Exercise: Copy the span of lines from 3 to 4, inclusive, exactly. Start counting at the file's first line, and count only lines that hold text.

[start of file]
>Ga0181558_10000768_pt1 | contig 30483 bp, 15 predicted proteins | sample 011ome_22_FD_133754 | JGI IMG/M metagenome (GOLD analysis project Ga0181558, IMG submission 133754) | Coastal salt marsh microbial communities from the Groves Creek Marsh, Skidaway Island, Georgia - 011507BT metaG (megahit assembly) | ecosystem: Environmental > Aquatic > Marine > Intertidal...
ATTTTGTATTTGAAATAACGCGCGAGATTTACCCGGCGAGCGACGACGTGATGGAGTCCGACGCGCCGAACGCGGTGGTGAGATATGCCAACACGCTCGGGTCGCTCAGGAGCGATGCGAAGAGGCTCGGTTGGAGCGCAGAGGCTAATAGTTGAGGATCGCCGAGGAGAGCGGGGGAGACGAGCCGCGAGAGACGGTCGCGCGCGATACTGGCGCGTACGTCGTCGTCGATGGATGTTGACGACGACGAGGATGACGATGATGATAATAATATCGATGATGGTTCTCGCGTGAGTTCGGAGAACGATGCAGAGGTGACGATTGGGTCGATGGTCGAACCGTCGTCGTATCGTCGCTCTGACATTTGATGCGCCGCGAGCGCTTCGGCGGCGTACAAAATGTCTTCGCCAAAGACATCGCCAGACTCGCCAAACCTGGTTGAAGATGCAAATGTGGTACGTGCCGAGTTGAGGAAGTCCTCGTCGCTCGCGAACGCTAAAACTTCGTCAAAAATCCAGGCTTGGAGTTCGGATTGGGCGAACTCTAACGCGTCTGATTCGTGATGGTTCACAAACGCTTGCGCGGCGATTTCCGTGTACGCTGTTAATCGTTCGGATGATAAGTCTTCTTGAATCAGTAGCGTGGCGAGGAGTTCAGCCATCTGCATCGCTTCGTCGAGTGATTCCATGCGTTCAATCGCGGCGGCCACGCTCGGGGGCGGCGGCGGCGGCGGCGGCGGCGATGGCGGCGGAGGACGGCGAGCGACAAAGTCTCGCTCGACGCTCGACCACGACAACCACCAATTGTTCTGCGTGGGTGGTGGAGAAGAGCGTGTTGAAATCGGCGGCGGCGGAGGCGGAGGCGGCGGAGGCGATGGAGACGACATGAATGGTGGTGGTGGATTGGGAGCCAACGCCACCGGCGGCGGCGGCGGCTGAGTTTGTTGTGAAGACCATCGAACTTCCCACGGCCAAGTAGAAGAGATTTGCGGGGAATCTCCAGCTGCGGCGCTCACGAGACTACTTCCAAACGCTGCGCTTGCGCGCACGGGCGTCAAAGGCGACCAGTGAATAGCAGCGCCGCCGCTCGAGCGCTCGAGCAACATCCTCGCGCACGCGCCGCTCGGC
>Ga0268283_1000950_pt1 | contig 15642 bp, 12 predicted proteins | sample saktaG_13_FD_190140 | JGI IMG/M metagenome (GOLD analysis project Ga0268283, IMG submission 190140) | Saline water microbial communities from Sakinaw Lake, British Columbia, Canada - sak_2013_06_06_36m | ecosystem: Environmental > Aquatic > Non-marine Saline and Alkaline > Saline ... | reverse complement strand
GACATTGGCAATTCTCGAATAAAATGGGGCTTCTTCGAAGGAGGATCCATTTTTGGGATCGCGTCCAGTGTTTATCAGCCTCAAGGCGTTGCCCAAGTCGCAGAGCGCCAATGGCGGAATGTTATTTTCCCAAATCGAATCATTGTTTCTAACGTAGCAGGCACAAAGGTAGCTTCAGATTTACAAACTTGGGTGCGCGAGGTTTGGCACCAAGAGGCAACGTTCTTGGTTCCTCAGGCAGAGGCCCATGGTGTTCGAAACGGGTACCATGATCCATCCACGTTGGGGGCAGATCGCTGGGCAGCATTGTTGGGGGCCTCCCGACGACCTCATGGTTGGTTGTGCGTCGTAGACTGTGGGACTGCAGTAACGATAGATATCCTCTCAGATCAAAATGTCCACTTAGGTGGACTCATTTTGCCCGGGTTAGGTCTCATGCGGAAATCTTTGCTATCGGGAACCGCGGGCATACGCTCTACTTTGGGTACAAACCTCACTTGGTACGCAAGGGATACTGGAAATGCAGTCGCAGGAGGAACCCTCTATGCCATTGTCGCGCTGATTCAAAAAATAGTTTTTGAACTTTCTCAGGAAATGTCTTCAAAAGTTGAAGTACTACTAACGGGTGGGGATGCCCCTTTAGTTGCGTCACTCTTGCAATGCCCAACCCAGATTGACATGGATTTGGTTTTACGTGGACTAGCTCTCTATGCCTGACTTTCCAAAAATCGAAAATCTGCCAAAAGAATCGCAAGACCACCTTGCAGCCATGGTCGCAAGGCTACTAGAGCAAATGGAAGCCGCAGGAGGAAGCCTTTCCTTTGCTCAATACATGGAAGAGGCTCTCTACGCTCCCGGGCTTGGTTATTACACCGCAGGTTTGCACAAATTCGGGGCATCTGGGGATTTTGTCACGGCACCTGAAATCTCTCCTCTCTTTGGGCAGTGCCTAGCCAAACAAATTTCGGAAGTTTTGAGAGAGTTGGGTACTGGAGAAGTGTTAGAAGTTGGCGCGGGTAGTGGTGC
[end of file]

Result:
>Ga0268283_1000950_pt1 | contig 15642 bp, 12 predicted proteins | sample saktaG_13_FD_190140 | JGI IMG/M metagenome (GOLD analysis project Ga0268283, IMG submission 190140) | Saline water microbial communities from Sakinaw Lake, British Columbia, Canada - sak_2013_06_06_36m | ecosystem: Environmental > Aquatic > Non-marine Saline and Alkaline > Saline ... | reverse complement strand
GACATTGGCAATTCTCGAATAAAATGGGGCTTCTTCGAAGGAGGATCCATTTTTGGGATCGCGTCCAGTGTTTATCAGCCTCAAGGCGTTGCCCAAGTCGCAGAGCGCCAATGGCGGAATGTTATTTTCCCAAATCGAATCATTGTTTCTAACGTAGCAGGCACAAAGGTAGCTTCAGATTTACAAACTTGGGTGCGCGAGGTTTGGCACCAAGAGGCAACGTTCTTGGTTCCTCAGGCAGAGGCCCATGGTGTTCGAAACGGGTACCATGATCCATCCACGTTGGGGGCAGATCGCTGGGCAGCATTGTTGGGGGCCTCCCGACGACCTCATGGTTGGTTGTGCGTCGTAGACTGTGGGACTGCAGTAACGATAGATATCCTCTCAGATCAAAATGTCCACTTAGGTGGACTCATTTTGCCCGGGTTAGGTCTCATGCGGAAATCTTTGCTATCGGGAACCGCGGGCATACGCTCTACTTTGGGTACAAACCTCACTTGGTACGCAAGGGATACTGGAAATGCAGTCGCAGGAGGAACCCTCTATGCCATTGTCGCGCTGATTCAAAAAATAGTTTTTGAACTTTCTCAGGAAATGTCTTCAAAAGTTGAAGTACTACTAACGGGTGGGGATGCCCCTTTAGTTGCGTCACTCTTGCAATGCCCAACCCAGATTGACATGGATTTGGTTTTACGTGGACTAGCTCTCTATGCCTGACTTTCCAAAAATCGAAAATCTGCCAAAAGAATCGCAAGACCACCTTGCAGCCATGGTCGCAAGGCTACTAGAGCAAATGGAAGCCGCAGGAGGAAGCCTTTCCTTTGCTCAATACATGGAAGAGGCTCTCTACGCTCCCGGGCTTGGTTATTACACCGCAGGTTTGCACAAATTCGGGGCATCTGGGGATTTTGTCACGGCACCTGAAATCTCTCCTCTCTTTGGGCAGTGCCTAGCCAAACAAATTTCGGAAGTTTTGAGAGAGTTGGGTACTGGAGAAGTGTTAGAAGTTGGCGCGGGTAGTGGTGC